Which is to say, this is investing... It's a long-term game. If you want to call people who are making money from most recommendations "poor souls", well... Then I'd love to be a poor soul. The whole idea is to buy a group of excellent companies and beat where others are parking their money - such as cash, and funds with outsized fees.

    I know its internet comments... But come on, to judge a company from its low requires some perspective.


  • Report this Comment On January 25, 2013, at 10:16 PM, TheDumbMoney wrote:

    In response to the title: No.

    On a free cash flow basis, discounting cash on hand 35% to assume AAPL dithers with it losing value to inflation and also has to pay some taxes, AAPL is, if memory serves, cheaper than Dell, HP, or Microsoft, at the moment. So. Yeah. It is priced as if GOOG is going to turn it into RIMM. Technicals say there is a high likelihood it goes to $430 or even $400, but I think it's a buy anywhere between about $0 and $570.

  • Report this Comment On January 25, 2013, at 10:35 PM, daveandrae wrote:


    This company is NOT meeting profit expectations! Fiscal year 2013 earnings estimates have already come down from 62 to 40 dollars a share over the last three months. If you think this won't continue, with margins contracting, the competition continuing to gain market share, and more than 10 MILLION iphone 5's in inventory, you are deluding yourself.

    Good day.

  • Report this Comment On January 26, 2013, at 2:17 AM, snapperreef wrote:

    "Apple No Longer the World's Largest Company"

    As Hillary, our Secretary of State says, "What difference does it make?" !

  • Report this Comment On January 26, 2013, at 2:40 AM, gtwhitegold wrote:

    Personally, I would not buy Apple at any price. Over the long term, companies with the largest market caps are unable to maintain superior performance and trail the overall market. If I could, I would short Apple relative to the S&P 500, but considering how all of the money I have tied to the S&P is in my 401(k), I can't. Below is a study that ties market underperformance to the largest company in many developed and emerging economies.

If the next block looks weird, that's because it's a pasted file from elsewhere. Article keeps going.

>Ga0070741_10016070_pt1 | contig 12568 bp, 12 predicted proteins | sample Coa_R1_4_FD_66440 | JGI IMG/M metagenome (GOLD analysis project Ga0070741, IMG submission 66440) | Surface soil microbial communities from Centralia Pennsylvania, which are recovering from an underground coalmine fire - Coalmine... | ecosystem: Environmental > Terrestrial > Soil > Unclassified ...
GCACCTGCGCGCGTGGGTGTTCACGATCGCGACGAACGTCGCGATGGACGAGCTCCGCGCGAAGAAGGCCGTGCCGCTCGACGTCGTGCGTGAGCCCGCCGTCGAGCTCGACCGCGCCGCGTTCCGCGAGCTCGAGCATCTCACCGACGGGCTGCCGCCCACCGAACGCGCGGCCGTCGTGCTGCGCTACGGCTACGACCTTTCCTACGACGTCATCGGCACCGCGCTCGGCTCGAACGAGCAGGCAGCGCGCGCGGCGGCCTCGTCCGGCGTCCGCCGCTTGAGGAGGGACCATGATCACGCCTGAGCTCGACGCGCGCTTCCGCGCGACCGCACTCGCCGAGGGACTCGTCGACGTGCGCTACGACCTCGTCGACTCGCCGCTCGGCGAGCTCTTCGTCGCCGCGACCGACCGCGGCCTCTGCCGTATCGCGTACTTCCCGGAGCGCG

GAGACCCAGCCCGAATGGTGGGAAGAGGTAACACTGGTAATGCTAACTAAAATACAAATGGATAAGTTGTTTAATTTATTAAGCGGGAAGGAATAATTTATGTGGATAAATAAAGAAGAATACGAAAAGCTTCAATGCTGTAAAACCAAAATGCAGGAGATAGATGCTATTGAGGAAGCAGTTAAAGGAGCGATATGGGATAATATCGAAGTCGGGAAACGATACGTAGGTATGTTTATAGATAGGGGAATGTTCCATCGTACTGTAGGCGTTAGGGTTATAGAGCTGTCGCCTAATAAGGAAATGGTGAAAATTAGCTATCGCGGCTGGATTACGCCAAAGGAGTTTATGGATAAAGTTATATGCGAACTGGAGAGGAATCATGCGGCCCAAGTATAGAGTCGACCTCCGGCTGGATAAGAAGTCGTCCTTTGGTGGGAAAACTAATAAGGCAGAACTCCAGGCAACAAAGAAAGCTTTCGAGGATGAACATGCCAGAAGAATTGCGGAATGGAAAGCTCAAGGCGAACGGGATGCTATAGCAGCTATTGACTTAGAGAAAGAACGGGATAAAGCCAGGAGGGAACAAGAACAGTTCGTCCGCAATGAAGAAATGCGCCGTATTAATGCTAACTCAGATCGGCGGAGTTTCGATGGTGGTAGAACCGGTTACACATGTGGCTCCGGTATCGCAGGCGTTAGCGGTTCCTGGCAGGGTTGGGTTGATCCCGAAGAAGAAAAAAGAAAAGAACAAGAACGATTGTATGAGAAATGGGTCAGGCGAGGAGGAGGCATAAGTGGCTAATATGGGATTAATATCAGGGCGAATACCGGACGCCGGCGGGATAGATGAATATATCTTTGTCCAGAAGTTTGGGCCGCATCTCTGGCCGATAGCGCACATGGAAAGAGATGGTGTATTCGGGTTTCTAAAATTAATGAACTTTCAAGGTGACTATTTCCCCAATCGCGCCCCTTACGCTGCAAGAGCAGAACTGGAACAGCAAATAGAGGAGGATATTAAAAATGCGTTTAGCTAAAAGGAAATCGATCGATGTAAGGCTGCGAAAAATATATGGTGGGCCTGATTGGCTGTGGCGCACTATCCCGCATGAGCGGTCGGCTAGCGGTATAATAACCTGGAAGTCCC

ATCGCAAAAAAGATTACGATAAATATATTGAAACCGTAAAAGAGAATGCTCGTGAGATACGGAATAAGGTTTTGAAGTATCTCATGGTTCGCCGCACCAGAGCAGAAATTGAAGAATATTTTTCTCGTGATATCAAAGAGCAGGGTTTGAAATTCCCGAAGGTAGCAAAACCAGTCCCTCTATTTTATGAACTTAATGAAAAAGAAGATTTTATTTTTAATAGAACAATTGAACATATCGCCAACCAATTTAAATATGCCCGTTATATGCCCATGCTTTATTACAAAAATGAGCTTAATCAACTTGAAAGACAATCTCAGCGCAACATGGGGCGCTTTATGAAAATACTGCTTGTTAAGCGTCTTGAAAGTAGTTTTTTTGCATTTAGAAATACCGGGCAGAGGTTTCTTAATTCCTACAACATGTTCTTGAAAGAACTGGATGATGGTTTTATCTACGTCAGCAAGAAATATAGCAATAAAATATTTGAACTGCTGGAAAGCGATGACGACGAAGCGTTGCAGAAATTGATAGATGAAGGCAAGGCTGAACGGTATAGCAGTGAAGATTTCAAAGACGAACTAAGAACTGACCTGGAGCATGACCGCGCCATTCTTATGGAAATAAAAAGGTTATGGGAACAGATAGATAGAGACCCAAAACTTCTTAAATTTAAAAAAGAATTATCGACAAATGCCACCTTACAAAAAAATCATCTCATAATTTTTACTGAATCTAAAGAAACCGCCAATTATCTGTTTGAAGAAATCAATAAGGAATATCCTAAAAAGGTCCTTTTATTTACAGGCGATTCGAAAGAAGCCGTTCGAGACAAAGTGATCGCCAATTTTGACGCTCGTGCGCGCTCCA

• Report this Comment On January 26, 2013, at 9:51 AM, EquityBull wrote:

    I sold my shares at 480 after hours during the conference call not because of something I heard but because of something I did not hear. Earnings and growth were fine in my book. So what did I not hear?

    Well I figured since management did nothing to stem the 30% slide by way of a dividend boost or increased buyback over the last few months that they (as they say in poker) had the nuts. Was looking for blowout earnings. Well that did not happen. So at first I figured, well since they did not blow it out they are definitely going to announce that 50B+ buyback and at least double the dividend and maybe even a 10 for 1 stock split.

    Well I listened and what I heard was deafening. Nothing on all fronts. Apple has sat on this cash for years. The 45B quoted is an illusion because it is over 3 years. Also it is 10.60 x 3 years plus 10B buyback. That does not add up to 45B.

    Why is it an illusion? Because relative to apple's cash on hand and cash flow each yeaer the 13B paid out is a joke. This is $13/share for a company with 137B in cash plus pulling in over 40B per year. This means the company does not care about shareholders, they never have, not under Jobs, and now under Cook more of the same. If they did you would have seen something over the last 2 years or at least 3 months substantial to stem the massacre. Nothing.

    You wrote "it had $23 billion in operating cash flow last quarter! -- it'll likely increase those actions. " This is exactly why the stock is down and will potentially go quite a bit lower. The street believes that cash is never coming back to shareholders. Not in a buyback or increased dividend.

    Oh yeah..that buyback. It is a smokescreen. Merely serves to offset the 3B per year in stock option grants. Does not shrink the float one share.

    Cook wants the cash because in 5 years he gets his stock and another slug at 10 years. He would rather have the optionality of cash to keep the company alive so he gets his payday.